My post was about why nobody is helping you to enter the industry in the first place. If you’re not in it, you don’t have samples to cut up, you’re not a threat. Btw, I don’t understand how it came to be that you and your samples were separated and in a position of peril. I mean, it obviously happened but I don’t understand how; it’s just incredibly unprofessional that they were not in the hands of someone who would be entirely responsible for them. Who else would have them other than a rep -who’d have to buy them. I mean, I’ve never heard of someone just leaving their samples with a store overnight, that’s just not done so I’m really confused about how someone would have had an opportunity to damage your samples without you knowing about it. That’s just not done so I don’t understand.

    My post was not about why you’re not getting press once you are making products. Most of my companies aren’t selling fashion items. I think the idea that you need press is very overrated so vanity isn’t an issue for most companies. I know so many many companies that churn out millions of dollars in products each year and nary an article about them. They just put out good stuff, everything from manufacturing seat covers to whatever. It’s all the sewn products people and they’re the larger portion of the business so I don’t agree that vanity or jealousy is a key factor or reality for *most* companies. Maybe for fashion companies. But sewn products people are doing almost 60% of the market and vanity is the least of what they do.

    I don’t know what kind of people you were running with. Maybe the “art crowd”. Boy, for all their “values” and artist statments, that can be an ugly crowd. Me, I’d rather stick it out with the monosyllabic grunts. People who are entirely too busy managing their own problems to have time to go out and mess up somebody else. I don’t know about this vanity, jealousy crowd you were running with but they couldn’t have been very professional if they were doing things like that. Glad to hear you left them to their own devices.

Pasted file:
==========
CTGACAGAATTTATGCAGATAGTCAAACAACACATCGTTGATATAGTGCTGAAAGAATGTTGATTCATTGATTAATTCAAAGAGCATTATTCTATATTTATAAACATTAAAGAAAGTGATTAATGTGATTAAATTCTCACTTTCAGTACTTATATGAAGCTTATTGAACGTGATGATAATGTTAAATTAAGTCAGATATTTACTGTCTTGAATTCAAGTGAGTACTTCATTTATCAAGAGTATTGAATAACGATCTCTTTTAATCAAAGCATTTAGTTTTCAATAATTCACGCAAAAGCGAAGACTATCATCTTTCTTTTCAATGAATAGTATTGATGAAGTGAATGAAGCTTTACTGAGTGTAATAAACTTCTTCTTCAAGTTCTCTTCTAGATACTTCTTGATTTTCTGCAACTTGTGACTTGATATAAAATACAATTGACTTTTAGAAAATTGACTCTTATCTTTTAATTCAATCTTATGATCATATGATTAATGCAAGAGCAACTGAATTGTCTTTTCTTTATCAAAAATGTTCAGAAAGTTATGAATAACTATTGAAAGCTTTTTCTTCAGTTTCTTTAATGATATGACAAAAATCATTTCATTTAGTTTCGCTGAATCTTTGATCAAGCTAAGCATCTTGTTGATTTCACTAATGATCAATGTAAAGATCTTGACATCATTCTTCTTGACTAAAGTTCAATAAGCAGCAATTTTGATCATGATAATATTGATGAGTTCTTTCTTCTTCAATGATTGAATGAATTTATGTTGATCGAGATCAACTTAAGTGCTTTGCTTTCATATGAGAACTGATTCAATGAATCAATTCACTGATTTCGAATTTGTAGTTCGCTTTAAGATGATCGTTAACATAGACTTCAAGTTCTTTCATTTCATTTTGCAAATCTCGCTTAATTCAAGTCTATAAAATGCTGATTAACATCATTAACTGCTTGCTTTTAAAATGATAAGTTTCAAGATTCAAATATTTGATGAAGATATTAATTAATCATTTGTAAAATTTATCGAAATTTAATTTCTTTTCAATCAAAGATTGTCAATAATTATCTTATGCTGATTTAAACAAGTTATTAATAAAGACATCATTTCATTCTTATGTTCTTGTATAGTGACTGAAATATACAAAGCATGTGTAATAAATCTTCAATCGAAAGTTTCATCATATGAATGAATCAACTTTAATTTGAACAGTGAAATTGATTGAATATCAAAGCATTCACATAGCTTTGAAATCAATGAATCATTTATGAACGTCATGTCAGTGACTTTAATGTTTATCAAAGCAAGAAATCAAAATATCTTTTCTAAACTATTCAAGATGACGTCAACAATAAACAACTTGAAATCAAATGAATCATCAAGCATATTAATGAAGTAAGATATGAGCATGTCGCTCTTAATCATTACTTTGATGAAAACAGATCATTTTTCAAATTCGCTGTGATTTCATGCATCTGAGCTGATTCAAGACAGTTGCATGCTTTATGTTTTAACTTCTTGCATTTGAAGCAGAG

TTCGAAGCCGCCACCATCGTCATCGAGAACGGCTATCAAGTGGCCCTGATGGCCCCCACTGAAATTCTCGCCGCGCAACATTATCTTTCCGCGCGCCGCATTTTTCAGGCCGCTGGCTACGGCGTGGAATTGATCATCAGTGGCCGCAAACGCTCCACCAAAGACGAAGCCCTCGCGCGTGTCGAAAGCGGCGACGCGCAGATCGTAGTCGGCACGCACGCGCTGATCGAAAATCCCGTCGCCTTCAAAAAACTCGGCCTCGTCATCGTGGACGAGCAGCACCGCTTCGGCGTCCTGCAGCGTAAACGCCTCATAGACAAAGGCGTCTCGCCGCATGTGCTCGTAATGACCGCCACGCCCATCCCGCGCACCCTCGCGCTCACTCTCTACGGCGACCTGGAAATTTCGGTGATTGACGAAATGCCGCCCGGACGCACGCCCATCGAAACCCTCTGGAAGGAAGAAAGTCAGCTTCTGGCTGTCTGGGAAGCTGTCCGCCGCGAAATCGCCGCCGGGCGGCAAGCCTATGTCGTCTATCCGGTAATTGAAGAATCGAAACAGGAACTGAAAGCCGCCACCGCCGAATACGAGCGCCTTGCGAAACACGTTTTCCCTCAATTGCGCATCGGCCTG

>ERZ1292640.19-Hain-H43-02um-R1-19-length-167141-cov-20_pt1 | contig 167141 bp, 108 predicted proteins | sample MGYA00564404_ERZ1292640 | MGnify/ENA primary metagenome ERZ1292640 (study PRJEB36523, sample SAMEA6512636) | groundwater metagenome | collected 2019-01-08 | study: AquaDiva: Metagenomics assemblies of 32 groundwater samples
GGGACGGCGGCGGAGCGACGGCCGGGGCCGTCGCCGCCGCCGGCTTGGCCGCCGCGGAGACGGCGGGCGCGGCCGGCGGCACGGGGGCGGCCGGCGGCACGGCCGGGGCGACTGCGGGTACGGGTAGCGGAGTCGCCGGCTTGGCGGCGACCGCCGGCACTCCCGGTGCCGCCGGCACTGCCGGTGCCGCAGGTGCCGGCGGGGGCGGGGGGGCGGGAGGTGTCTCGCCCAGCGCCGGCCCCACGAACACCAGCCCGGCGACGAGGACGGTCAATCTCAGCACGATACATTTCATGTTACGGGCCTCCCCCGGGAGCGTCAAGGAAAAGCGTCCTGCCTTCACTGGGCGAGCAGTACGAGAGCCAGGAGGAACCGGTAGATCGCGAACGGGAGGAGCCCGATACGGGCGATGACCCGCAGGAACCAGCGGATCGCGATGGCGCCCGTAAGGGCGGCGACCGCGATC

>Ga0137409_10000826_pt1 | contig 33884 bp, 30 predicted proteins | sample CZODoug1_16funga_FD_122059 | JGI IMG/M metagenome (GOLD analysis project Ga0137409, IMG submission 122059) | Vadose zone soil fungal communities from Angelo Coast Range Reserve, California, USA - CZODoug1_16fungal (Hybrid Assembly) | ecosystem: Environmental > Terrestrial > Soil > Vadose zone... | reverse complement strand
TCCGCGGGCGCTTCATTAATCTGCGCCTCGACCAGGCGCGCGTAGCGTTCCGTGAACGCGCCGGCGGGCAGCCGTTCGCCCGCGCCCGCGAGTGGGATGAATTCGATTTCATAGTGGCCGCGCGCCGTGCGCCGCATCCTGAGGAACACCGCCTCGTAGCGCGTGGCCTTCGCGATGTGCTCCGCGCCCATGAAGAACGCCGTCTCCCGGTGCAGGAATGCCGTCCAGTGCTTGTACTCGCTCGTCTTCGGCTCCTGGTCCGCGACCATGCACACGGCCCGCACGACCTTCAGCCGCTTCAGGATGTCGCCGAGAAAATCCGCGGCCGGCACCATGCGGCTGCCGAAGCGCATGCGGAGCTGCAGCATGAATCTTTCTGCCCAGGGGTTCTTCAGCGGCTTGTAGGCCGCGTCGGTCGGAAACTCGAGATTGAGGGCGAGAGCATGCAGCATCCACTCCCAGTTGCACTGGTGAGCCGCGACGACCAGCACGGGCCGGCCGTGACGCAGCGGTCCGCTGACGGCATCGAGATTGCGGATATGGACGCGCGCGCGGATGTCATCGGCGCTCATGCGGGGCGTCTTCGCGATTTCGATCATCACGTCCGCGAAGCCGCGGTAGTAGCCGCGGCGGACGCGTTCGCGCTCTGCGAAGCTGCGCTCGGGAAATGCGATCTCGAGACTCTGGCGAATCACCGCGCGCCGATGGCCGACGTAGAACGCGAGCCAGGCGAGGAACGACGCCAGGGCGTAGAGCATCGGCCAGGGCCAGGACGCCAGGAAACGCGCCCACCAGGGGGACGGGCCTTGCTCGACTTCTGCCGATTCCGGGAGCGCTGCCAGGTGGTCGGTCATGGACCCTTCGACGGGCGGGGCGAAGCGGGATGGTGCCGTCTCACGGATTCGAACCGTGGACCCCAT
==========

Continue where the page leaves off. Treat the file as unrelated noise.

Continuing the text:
7. Sandee Harris says:

    These people are generally pains in the butt. I often get these type of phone calls and have to stop myself being rude. I tell them to start with the phone directory and the internet and start walking the garment districts – these people generally know nothing – most of them cannot even sew – let alone anything else – just that they have this great idea and want to have it made up and sold off – most of us have spent years training and honing our skills and are not going to waste our time giving information to these people who just want shortcuts.
    Do what the rest of us have done and work for it.

  8. gary gromet says:

    I went to Scott Notions (305-576-9928) to buy thread and new scissors. The company services the design industry in Miami. All the people there were very free with advice despite the fact that I have only a niche product, a featherweight bicycle jacket, that still needs a pattern.

  9. Tina says:

    I’m a newbie trying to start up an accessory business from scratch. I don’t sew, and have no formal design education. I really appreciate the honesty of the people contributing to the blog. I also appreciate the time and advice people give me whether I’m paying or not. All I’m looking for is a little direction, if not a smidge of encouragement. I think if people treat each other with respect and kindness it will come back to you. For the most part, everyone has been wonderful. I pray that this will remain the case as my business comes together.